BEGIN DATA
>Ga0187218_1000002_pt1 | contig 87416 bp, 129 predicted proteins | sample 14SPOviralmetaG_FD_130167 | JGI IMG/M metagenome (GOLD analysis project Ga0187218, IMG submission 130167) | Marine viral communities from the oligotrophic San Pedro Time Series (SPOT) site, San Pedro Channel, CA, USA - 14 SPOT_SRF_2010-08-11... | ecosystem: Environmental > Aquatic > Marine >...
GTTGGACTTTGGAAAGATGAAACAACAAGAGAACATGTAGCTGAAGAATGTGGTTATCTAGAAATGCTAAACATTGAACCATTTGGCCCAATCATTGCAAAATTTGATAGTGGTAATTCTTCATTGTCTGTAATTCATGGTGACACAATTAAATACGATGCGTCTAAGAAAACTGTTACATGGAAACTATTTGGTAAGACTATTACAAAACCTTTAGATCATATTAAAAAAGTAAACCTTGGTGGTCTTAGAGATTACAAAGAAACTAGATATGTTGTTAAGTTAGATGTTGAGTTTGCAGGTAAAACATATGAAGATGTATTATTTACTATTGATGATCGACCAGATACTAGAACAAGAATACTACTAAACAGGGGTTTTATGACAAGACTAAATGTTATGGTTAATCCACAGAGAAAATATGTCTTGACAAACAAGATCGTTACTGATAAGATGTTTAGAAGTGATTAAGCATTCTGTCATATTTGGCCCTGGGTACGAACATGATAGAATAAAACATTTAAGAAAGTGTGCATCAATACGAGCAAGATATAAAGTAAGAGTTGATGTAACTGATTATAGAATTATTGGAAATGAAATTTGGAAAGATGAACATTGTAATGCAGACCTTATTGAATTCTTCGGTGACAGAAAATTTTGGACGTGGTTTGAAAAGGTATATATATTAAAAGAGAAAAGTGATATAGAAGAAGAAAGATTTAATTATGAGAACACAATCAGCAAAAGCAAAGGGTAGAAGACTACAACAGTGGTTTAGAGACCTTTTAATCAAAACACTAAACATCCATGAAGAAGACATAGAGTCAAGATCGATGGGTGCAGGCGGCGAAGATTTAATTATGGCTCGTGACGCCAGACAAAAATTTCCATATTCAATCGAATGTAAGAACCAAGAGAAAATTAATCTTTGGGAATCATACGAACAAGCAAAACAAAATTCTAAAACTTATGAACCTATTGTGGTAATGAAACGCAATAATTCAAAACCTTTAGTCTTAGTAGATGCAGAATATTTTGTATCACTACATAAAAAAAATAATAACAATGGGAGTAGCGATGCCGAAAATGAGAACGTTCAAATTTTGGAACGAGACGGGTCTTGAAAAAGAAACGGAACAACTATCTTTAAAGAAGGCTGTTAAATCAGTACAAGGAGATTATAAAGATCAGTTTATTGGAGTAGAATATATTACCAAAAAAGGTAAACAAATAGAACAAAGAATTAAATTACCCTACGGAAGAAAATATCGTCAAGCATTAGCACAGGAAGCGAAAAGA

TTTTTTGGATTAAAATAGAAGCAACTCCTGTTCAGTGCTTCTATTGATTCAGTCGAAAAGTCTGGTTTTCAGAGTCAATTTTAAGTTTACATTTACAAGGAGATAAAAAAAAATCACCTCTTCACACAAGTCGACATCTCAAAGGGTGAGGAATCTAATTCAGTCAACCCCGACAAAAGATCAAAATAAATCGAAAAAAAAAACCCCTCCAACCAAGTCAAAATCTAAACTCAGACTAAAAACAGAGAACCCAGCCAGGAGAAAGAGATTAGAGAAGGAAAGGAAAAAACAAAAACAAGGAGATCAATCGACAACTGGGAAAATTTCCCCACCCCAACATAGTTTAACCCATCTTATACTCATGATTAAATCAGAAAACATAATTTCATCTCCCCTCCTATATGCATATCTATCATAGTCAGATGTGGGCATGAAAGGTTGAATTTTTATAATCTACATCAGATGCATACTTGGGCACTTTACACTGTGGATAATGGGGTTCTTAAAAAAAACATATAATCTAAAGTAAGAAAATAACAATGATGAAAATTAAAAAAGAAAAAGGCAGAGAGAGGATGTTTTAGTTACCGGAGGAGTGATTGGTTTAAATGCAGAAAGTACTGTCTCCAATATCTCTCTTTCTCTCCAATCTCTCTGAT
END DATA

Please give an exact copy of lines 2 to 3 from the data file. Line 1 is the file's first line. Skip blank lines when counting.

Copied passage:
GTTGGACTTTGGAAAGATGAAACAACAAGAGAACATGTAGCTGAAGAATGTGGTTATCTAGAAATGCTAAACATTGAACCATTTGGCCCAATCATTGCAAAATTTGATAGTGGTAATTCTTCATTGTCTGTAATTCATGGTGACACAATTAAATACGATGCGTCTAAGAAAACTGTTACATGGAAACTATTTGGTAAGACTATTACAAAACCTTTAGATCATATTAAAAAAGTAAACCTTGGTGGTCTTAGAGATTACAAAGAAACTAGATATGTTGTTAAGTTAGATGTTGAGTTTGCAGGTAAAACATATGAAGATGTATTATTTACTATTGATGATCGACCAGATACTAGAACAAGAATACTACTAAACAGGGGTTTTATGACAAGACTAAATGTTATGGTTAATCCACAGAGAAAATATGTCTTGACAAACAAGATCGTTACTGATAAGATGTTTAGAAGTGATTAAGCATTCTGTCATATTTGGCCCTGGGTACGAACATGATAGAATAAAACATTTAAGAAAGTGTGCATCAATACGAGCAAGATATAAAGTAAGAGTTGATGTAACTGATTATAGAATTATTGGAAATGAAATTTGGAAAGATGAACATTGTAATGCAGACCTTATTGAATTCTTCGGTGACAGAAAATTTTGGACGTGGTTTGAAAAGGTATATATATTAAAAGAGAAAAGTGATATAGAAGAAGAAAGATTTAATTATGAGAACACAATCAGCAAAAGCAAAGGGTAGAAGACTACAACAGTGGTTTAGAGACCTTTTAATCAAAACACTAAACATCCATGAAGAAGACATAGAGTCAAGATCGATGGGTGCAGGCGGCGAAGATTTAATTATGGCTCGTGACGCCAGACAAAAATTTCCATATTCAATCGAATGTAAGAACCAAGAGAAAATTAATCTTTGGGAATCATACGAACAAGCAAAACAAAATTCTAAAACTTATGAACCTATTGTGGTAATGAAACGCAATAATTCAAAACCTTTAGTCTTAGTAGATGCAGAATATTTTGTATCACTACATAAAAAAAATAATAACAATGGGAGTAGCGATGCCGAAAATGAGAACGTTCAAATTTTGGAACGAGACGGGTCTTGAAAAAGAAACGGAACAACTATCTTTAAAGAAGGCTGTTAAATCAGTACAAGGAGATTATAAAGATCAGTTTATTGGAGTAGAATATATTACCAAAAAAGGTAAACAAATAGAACAAAGAATTAAATTACCCTACGGAAGAAAATATCGTCAAGCATTAGCACAGGAAGCGAAAAGA

TTTTTTGGATTAAAATAGAAGCAACTCCTGTTCAGTGCTTCTATTGATTCAGTCGAAAAGTCTGGTTTTCAGAGTCAATTTTAAGTTTACATTTACAAGGAGATAAAAAAAAATCACCTCTTCACACAAGTCGACATCTCAAAGGGTGAGGAATCTAATTCAGTCAACCCCGACAAAAGATCAAAATAAATCGAAAAAAAAAACCCCTCCAACCAAGTCAAAATCTAAACTCAGACTAAAAACAGAGAACCCAGCCAGGAGAAAGAGATTAGAGAAGGAAAGGAAAAAACAAAAACAAGGAGATCAATCGACAACTGGGAAAATTTCCCCACCCCAACATAGTTTAACCCATCTTATACTCATGATTAAATCAGAAAACATAATTTCATCTCCCCTCCTATATGCATATCTATCATAGTCAGATGTGGGCATGAAAGGTTGAATTTTTATAATCTACATCAGATGCATACTTGGGCACTTTACACTGTGGATAATGGGGTTCTTAAAAAAAACATATAATCTAAAGTAAGAAAATAACAATGATGAAAATTAAAAAAGAAAAAGGCAGAGAGAGGATGTTTTAGTTACCGGAGGAGTGATTGGTTTAAATGCAGAAAGTACTGTCTCCAATATCTCTCTTTCTCTCCAATCTCTCTGAT